Presentation Inspiration

SECA Conference                                            “Conference Selfie” Is that a thing?

My favorite kind of presentation is the one where I don’t have to do a whole lot. No, not because I am lazy, but because it means the conversation has taken off and all I have to do is guide and nudge it to make sure it stays on track.  That is exactly what happened at the Southern Early Childhood Association conference in New Orleans. My opening questions and activities were met with growing excitement and suddenly the conversation was catapulting off with a lot of voices lending their expertise.

I scribbled notes furiously and wanted to share a few of the really great observations with you here.

Just to recap, this presentation was called “Locally Source Culture: Creating Meaningful Community Partnerships.” The point was to get participants to think critically about their community and all the potential resources that existed and then spend a little time discussing how to “make contact” and start establishing a relationship. It was an extension of my article in Teaching Young Children but really aimed at getting people to rethink whether there was “nothing” in their community they could use (hint: that is almost NEVER true!)

Here are the inspiring points that the attendees brought up

  • Never underestimate the power of the little things: Maybe a big truck, a train ride or just a really cool tree. It is easy as adults to look at things through the wealth of life experience we have. Young children are not there yet! The most simple aspect of your community will be met with a sense of wonder
  • Bring the community to life that they may only see through a window: In communities where the main type of transportation is a car, many children may only SEE their community, not really experience it. Look for ways that you can bring them out into the community so it brings it to life for them and makes them feel connected
  • Connecting to the community helps humanize the people who are in it; One teacher shared how her class had a new appreciation for vegetables after meeting “Farmer Joe” and another shared they always make a point of welcoming police officers in the classroom to help children whose relationship with the police in their neighborhood is not as positive. She said she wanted them to see that police are people and can be friendly and helpful to them also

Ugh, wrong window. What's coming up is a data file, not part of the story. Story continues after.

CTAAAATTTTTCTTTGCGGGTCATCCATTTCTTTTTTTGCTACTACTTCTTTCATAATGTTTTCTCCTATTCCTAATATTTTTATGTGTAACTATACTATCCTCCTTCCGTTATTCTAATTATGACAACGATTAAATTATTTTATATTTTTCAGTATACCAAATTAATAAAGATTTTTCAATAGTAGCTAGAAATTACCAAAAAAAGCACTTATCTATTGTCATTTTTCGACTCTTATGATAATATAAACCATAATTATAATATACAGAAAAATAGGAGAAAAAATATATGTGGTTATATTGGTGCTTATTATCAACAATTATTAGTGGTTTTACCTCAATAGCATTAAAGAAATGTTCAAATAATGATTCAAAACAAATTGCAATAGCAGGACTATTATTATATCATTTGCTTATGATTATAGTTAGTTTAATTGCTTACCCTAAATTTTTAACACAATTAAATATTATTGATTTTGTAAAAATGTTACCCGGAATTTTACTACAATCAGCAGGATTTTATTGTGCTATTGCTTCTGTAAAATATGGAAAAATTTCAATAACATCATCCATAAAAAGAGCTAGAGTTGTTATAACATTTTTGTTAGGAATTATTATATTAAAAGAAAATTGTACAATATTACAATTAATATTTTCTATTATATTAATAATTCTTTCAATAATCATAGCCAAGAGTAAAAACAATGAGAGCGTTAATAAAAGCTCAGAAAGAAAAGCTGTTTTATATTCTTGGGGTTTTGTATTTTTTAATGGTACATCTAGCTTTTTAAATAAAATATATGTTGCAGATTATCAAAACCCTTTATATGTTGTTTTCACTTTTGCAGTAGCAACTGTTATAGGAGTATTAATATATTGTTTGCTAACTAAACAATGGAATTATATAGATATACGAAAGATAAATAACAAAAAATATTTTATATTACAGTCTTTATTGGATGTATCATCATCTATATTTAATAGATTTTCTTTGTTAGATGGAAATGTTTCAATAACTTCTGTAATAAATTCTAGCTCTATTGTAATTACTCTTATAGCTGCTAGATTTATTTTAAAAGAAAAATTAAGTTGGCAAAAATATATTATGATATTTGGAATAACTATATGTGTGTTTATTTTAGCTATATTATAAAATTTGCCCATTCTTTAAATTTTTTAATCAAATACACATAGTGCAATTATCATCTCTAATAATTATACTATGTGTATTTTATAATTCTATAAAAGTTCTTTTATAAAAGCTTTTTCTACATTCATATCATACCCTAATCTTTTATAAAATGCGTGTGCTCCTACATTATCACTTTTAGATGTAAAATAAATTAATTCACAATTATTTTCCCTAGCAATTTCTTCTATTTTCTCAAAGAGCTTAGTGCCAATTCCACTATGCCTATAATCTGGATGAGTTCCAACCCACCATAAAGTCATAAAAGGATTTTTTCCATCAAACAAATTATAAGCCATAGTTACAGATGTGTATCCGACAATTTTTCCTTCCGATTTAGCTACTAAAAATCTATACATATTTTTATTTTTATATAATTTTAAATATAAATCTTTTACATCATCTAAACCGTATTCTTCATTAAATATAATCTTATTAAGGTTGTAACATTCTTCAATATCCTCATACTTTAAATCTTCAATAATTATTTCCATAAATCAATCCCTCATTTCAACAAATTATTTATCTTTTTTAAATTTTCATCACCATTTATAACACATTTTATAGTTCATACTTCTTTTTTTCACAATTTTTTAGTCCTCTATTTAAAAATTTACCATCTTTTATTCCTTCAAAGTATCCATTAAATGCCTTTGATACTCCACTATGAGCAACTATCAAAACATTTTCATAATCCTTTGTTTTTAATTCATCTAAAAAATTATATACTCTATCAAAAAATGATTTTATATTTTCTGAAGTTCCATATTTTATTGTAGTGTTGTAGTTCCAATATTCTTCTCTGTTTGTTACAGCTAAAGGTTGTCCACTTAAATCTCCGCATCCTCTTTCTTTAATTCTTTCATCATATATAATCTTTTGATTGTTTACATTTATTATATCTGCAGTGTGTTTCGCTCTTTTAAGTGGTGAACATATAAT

• Your families are your first community: Look to your families first for ways to connect with the rest of your area. There are so many talents and skills among the parents and caregivers that can be shared with your class.  This might take some digging, they might not realize that they have anything worthwhile to share, but ask and encourage.Not only will there be a wider range of things you can expose the kids to, but think how it encourage those families! It gives them a chance to be the expert, gives the student a chance to “show off” the pride they have in their family. One teacher shared a wonderful tradition where they did a field trip to each child’s house. It let the child show off and allowed the whole class to appreciate how everyone has things about their home life that are the same and things that are different. That particular method will not work everywhere, but the spirit of it can be channeled.
  • Community partnerships benefit all kids: Whether you have English Language Learners, children with special needs or a mixed-age classroom, looking at community partnerships is a great way to make something approachable for all learners. “Learning through doing” is a cornerstone for many places and they will be able to support you in your planning.
  • The community wants to get to know you: Many individuals, businesses and organizations in the community are eager to get to know you and your students. They may be just as unsure as you are about how to connect! They will need guidance on how to work with young children, how to engage with children with special needs or English Language Learners but they can be helped along the way. Your school can be a direct link for them to families and help community networks, agencies and community resources assist families.
  • Mutually Beneficial: Working within the community will help everyone feel more connected and engaged, and that seems like a good thing for everyone.
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4 Responses to Presentation Inspiration

  1. Linda Gamble says:

    One of the great ways to think about your community is to map it. Draw a map, look at each thing in it, what is there? If you think “small” you will begin to see opportunities that you might have otherwise overlooked. Once you draw the map, walk the neighborhood – add details. Did you notice the cemetery? Did you walk into the post office and see the way the mailboxes line up and the numbers are in sequence? Did you see where the rock walls are and how they make a pattern. Look with the “eyes of a child” and at their level. You will be amazed at all there is to see!

    Once you have done that, add to your map the people. As mentioned above, the people in your community are full of interesting ideas and are more than happy to connect with you. Do your children get to eat in a restaurant? If they don’t usually, could you have an opportunity to talk with the server and learn about their “neat-o” job? Do the children get the chance to stop and watch the ants move along? Stop and do it – we have no agenda but learning and learning is everywhere!

  2. Would a “fieldtrip” to another classroom in the same program count as locally sourced culture? It can be an adventure to see where the big kids learn, or to return to the classroom of earlier years.

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